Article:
For the Yolngu people, Garma has been occurring in culture for over 50,000 years. Now in its 21st year, the four-day gathering in north-east Arnhem Land is the premier event for celebrating Indigenous Australia and discussing our country’s most pressing issues. Izzy and Olivia reflect on their Garma Festival experience and what’s been changed in their hearts and minds as non-Indigenous and Indigenous young people respectively.
WARNING: Aboriginal and Torres Strait Islander readers are warned that the following content may contain names, images or references to deceased persons.
Izzy Grutzner’s reflection
Garma Festival is a convergence of contrasting ideas and people organised by the Yothu Yindi Foundation. Yothu Yindi means ‘mother and child’ in Yolngu Matha, the local language of north-east Arnhem Land. Mother and child symbolises balance, and there is no better way for me to reflect on my Garma experience than through the lens of balance.
Firstly, the balance between politics and culture. Each day I would split my time between the key forums and the bunggul grounds. The forums were a chance to hear from Indigenous leaders, politicians, academics and business leaders about the issues and successes of Indigenous communities. At the ceremonial bunggul grounds, you experience Indigenous culture, from basket weaving to spear throwing, to the art gallery and live music by Indigenous artists, while meeting countless people from all walks of life.
Every evening at dusk we would gather and watch the local clans perform their ceremonial dances and visually tell the stories of their people and the nature that surrounded us. We were often invited to join in, which was a truly special experience, and another element of balance—between the Yolngu people and balanda (non-Indigenous people).
There was also the balance of emotions. Often the key forums were challenging. Whether it was Denise Bowden, CEO of the Yothu Yindi Foundation and Director of Garma, accusing the Northern Territory government of financial incompetence, or the teachers from the Yirrkala homeland schools revealing that their funding had been cut, it was easy to feel frustrated and helpless about the state of Indigenous affairs in Australia. But there was also a strong theme of hope. From Zenadth Kes man and activist Thomas Mayor’s passionate speech about the Uluru Statement From The Heart to 21-year old Yolngu leader Michael Yunupingu’s moving words at the Welcoming Ceremony, there was plenty to be inspired by.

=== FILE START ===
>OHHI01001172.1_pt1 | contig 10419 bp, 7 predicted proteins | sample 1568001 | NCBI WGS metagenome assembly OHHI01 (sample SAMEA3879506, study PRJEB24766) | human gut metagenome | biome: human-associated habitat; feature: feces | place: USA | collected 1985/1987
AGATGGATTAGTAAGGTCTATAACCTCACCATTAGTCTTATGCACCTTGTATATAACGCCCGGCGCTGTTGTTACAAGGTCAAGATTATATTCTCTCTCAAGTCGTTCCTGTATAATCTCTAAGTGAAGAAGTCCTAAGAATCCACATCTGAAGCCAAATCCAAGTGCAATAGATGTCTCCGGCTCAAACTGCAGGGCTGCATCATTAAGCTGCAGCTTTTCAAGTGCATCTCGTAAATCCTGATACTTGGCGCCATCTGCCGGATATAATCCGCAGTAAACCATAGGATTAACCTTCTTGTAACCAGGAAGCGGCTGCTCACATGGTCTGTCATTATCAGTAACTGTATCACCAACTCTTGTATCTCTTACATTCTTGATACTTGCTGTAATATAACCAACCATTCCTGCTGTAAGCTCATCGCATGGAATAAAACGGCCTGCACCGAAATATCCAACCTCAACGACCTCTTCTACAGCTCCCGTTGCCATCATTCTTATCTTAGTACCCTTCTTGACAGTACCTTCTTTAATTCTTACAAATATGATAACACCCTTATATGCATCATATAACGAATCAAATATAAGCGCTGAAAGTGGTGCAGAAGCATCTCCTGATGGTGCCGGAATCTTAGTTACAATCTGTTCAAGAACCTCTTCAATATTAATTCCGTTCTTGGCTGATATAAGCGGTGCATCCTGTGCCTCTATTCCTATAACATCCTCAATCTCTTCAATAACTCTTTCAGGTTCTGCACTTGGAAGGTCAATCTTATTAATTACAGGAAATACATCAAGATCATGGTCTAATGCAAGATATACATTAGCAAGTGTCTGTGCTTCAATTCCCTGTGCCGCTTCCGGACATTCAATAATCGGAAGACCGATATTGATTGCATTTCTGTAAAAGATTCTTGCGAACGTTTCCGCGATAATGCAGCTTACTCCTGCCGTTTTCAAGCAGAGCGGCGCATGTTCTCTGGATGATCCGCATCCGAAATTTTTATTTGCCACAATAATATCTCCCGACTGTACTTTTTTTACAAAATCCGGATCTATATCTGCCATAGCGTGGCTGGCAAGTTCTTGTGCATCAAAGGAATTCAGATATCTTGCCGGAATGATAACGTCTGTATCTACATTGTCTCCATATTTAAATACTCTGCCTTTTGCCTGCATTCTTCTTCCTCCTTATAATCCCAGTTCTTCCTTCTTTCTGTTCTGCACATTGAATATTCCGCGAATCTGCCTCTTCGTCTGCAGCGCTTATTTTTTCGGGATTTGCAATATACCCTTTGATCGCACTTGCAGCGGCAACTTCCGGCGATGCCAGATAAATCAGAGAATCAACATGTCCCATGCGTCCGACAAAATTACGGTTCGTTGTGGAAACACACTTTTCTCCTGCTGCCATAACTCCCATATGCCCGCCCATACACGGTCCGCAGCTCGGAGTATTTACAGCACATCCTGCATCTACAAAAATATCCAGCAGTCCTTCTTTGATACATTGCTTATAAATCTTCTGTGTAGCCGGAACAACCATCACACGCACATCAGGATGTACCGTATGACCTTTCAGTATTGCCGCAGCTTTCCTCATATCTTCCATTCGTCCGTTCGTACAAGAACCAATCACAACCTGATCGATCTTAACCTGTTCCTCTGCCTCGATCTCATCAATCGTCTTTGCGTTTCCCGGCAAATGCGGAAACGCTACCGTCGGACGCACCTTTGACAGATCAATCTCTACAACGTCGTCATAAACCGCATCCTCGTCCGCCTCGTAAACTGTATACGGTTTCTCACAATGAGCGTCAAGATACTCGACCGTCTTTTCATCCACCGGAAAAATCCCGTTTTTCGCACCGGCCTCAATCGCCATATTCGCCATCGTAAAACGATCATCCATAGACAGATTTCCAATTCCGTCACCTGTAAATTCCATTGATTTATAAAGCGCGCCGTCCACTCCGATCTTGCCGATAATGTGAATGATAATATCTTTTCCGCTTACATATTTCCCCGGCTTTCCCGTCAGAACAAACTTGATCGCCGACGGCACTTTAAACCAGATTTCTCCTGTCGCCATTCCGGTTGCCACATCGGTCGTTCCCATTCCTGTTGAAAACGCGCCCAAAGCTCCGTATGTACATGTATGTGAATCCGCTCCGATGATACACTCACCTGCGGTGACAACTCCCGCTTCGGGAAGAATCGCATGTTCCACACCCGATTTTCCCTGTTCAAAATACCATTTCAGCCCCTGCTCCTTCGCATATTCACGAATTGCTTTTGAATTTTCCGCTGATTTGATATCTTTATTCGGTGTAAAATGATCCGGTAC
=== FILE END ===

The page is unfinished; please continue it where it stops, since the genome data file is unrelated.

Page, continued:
There is something about Garma that is so truly entrancing, it’s difficult to articulate. Ultimately I came away feeling immensely fulfilled and, yes, balanced.
Olivia Morden’s reflection
Attending Garma Festival was something that I felt considerable reservation about, given my deeply personal struggle with proper reconciliation of my Indigenous identity.
I was raised in a small, predominantly white town. I have pale skin and light hair. My level of Aboriginality seemed to always be up for personal and public debate. I was afraid of what I might feel at Garma, what I might learn about myself—whether I would feel closer to or further away from our First Nations People.
My eventual decision to attend Garma will forever be one of the best of my life. I learnt priceless lessons about Australia’s initial culture, the essence of what it means to be Aboriginal in 2019, and the struggle. At Garma, all cultures are invited to become one. It was clear to me that the Yolngu people were ready to talk as long as we were ready to listen—and act.
The 2019 program was packed full of opportunities. We watched ceremonies, speeches and performances that were different to anything I had ever witnessed. I could feel a change happening within me as I walked the dry, dusty land, hanging off every word of the Yolngu people.
Personally, the most impactful experiences were the traditional ceremonies. When a ceremony started, the talking of the crowd would abruptly stop. Women and men hummed and sang while others danced, kicking up red sand with their movement. I would lose my grasp of time completely; I felt an unexpected sense of reflection and meditation. Every preconception I had of community and expression was melting away.
Upon my return to Melbourne, I felt an unbelievable sense of connection to myself and the land. I have been challenged politically, spiritually and emotionally, and have grown so much as a result. I am so thankful for the generous support of Ormond College and its benefactors to attend Garma and for giving me this gift of knowledge. Regardless of your heritage, Garma is something that will test everything you thought you knew about yourself and this country.
I cannot recommend anything with more confidence to people with an open mind and heart, and a willingness to learn, reflect and change Australia’s future for the better.
All images have been published with permission of the Yothu Yindi Foundation.